I have been tantalising you with the poem ‘Little Gidding’ by T S Eliot. The poem is much longer than the section that I have been quoting from, but let me just add a bit more to what I have already read to you.

If you came this way,
Taking the route you would be likely to take
From the place you would be likely to come from,
If you came this way in may time, you would find the hedges
White again, in May, with voluptuary sweetness.
It would be the same at the end of the journey,
If you came at night like a broken king,
If you came by day not knowing what you came for,
It would be the same, when you leave the rough road
And turn behind the pig-sty to the dull facade
And the tombstone. And what you thought you came for
Is only a shell, a husk of meaning
From which the purpose breaks only when it is fulfilled
If at all. Either you had no purpose
Or the purpose is beyond the end you figured
And is altered in fulfilment. There are other places
Which also are the world’s end, some at the sea jaws,
Or over a dark lake, in a desert or a city–
But this is the nearest, in place and time,
Now and in England.

If you came this way,
Taking any route, starting from anywhere,
At any time or at any season,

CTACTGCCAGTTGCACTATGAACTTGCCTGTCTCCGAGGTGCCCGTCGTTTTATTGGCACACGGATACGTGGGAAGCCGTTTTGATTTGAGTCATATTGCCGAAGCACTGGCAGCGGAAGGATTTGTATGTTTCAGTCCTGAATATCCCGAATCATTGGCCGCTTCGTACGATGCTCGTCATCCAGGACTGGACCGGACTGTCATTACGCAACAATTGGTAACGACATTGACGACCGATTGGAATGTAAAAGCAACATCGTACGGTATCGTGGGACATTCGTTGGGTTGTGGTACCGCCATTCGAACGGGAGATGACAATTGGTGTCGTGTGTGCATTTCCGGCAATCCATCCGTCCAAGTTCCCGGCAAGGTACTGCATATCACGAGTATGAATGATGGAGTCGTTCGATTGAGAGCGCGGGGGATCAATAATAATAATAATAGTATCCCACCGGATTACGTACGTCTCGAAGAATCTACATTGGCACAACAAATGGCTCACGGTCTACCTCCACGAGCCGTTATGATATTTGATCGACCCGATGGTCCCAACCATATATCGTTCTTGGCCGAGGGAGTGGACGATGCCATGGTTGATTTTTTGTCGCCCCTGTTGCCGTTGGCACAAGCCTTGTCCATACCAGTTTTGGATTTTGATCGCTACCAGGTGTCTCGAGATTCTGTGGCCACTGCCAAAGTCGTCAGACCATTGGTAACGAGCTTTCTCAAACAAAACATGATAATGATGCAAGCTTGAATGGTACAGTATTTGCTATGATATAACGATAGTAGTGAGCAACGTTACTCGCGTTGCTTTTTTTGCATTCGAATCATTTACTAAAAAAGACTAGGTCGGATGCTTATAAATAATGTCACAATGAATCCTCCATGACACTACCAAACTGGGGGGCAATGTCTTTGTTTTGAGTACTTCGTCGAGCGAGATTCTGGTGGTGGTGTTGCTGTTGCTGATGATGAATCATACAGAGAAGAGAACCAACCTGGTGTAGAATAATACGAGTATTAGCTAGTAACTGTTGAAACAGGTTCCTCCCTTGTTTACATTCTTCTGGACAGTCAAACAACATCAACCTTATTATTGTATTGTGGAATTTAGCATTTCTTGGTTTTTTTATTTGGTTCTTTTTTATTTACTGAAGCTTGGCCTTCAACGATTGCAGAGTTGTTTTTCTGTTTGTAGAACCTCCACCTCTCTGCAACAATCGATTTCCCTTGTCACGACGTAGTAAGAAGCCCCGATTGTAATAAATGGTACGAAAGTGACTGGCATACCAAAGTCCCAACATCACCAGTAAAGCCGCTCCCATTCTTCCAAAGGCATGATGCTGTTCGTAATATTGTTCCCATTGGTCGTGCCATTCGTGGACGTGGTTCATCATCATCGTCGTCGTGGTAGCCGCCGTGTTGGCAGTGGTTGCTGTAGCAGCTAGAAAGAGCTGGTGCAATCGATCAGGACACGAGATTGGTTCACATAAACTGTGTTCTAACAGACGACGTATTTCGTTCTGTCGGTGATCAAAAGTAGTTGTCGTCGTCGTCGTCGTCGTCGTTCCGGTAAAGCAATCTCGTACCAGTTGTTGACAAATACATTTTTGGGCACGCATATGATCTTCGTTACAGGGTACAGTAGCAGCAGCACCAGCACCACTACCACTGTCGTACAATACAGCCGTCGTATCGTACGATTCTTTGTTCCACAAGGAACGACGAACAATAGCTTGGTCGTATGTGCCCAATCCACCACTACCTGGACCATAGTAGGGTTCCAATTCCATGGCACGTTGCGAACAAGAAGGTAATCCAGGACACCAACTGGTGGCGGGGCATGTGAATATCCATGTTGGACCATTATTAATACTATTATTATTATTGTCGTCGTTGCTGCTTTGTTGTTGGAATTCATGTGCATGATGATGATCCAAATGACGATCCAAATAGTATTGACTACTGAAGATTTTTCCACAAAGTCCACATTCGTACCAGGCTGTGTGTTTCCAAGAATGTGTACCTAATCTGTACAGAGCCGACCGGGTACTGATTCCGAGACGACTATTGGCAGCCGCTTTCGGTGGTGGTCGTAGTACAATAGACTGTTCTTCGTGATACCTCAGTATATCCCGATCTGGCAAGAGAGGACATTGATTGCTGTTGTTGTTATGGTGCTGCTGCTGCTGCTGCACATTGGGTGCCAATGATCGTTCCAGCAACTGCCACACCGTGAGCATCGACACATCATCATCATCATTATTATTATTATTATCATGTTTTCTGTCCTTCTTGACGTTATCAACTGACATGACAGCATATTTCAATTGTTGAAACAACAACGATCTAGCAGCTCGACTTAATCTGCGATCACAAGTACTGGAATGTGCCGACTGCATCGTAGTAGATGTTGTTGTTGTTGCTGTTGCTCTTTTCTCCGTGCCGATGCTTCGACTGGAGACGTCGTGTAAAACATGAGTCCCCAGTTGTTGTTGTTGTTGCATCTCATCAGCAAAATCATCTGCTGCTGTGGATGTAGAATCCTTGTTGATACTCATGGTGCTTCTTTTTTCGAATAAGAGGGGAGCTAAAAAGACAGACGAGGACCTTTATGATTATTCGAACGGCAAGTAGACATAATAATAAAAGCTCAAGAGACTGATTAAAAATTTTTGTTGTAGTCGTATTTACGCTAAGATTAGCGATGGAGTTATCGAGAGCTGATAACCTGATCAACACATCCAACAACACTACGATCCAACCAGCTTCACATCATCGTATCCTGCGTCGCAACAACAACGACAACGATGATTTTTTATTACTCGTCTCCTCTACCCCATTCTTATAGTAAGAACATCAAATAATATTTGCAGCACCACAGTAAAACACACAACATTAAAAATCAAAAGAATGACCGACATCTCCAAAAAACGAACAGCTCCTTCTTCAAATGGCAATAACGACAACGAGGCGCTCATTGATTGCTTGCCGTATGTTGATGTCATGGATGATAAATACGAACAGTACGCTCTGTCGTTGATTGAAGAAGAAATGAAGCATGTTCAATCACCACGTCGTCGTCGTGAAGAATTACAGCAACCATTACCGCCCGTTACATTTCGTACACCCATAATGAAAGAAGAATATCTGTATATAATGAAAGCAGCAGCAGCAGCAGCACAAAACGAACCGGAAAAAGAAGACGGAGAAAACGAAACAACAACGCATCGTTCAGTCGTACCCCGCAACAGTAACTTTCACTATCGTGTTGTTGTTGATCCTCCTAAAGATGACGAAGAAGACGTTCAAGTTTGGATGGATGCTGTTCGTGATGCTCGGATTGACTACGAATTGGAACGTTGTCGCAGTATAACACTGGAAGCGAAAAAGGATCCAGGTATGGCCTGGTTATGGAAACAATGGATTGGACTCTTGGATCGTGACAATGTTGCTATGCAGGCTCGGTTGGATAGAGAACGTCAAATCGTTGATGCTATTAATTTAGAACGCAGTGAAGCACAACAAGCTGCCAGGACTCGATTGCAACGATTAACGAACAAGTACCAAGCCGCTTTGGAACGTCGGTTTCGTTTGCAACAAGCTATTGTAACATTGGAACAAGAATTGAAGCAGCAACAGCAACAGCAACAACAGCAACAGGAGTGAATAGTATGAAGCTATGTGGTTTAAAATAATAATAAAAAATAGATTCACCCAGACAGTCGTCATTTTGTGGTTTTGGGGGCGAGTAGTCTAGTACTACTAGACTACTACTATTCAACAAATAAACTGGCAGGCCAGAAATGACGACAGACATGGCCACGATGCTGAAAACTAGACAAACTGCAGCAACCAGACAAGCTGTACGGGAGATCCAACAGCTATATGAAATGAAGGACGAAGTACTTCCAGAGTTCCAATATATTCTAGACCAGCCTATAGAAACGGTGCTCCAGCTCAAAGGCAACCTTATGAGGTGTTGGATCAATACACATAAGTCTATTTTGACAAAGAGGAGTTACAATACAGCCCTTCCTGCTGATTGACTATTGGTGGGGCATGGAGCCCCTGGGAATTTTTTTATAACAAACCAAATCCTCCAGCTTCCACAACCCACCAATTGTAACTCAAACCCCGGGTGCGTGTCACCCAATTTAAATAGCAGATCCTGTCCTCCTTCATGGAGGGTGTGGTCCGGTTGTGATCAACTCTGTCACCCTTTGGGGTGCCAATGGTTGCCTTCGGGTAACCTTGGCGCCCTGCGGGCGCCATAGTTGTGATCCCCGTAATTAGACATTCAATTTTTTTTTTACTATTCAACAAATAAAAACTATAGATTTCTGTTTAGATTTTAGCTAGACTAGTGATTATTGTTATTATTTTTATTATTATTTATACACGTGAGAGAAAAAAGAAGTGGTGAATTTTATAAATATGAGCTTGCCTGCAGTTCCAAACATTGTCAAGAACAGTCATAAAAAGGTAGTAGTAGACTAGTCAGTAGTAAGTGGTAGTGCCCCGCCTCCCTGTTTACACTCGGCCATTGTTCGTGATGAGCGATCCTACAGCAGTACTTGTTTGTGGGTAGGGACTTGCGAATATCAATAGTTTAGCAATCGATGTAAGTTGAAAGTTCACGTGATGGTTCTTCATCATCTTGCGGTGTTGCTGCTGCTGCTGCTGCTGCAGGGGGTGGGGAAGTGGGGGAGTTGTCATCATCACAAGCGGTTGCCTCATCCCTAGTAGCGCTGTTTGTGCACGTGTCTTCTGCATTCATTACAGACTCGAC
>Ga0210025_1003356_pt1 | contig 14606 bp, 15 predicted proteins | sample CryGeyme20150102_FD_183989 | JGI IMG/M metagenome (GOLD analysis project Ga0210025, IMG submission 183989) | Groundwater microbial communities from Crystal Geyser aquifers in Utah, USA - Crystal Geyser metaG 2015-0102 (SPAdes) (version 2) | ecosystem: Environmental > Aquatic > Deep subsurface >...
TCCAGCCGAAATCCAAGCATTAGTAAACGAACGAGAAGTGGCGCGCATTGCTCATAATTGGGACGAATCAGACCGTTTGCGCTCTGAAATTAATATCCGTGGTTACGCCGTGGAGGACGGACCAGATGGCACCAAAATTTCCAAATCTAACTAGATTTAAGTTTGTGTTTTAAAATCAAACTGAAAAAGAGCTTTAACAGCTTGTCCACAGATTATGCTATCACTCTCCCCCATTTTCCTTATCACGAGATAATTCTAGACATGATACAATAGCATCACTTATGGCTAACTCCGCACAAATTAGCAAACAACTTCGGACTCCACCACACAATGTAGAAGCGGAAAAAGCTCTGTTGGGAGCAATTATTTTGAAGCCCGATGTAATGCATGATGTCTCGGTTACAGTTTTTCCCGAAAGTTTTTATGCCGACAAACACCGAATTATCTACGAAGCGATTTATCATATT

It would always be the same: you would have to put off
Sense and notion. You are not here to verify,
Instruct yourself, or inform curiosity
Or carry report. You are here to kneel
Where prayer has been valid. And prayer is more
Than an order of words, the conscious occupation
Of the praying mind, or the sound of the voice praying.
And what the dead had no speech for, when living,
They can tell you, being dead: the communication
Of the dead is tongued with fire beyond the language of the living.
Here, the intersection of the timeless moment
Is England and nowhere. Never and always.

Those words are so powerful and these for me particularly so as we reflect on the incarnation

You are not here to verify,
Instruct yourself, or inform curiosity
Or carry report. You are here to kneel

We kneel at the incarnatus because what else can we do? The principal response we make as we lift the latch and enter through that door, the place of our arrival, the end of the journey, is to kneel and adore him. We are drawn into the heart of mystery and into the heart of worship at the manger and at the altar.

I also promised you that I would return to Frances Chesterton’s beautiful poem which Howell sets with such gentleness.

Here is the little door,
lift up the latch, oh lift!
We need not wander more,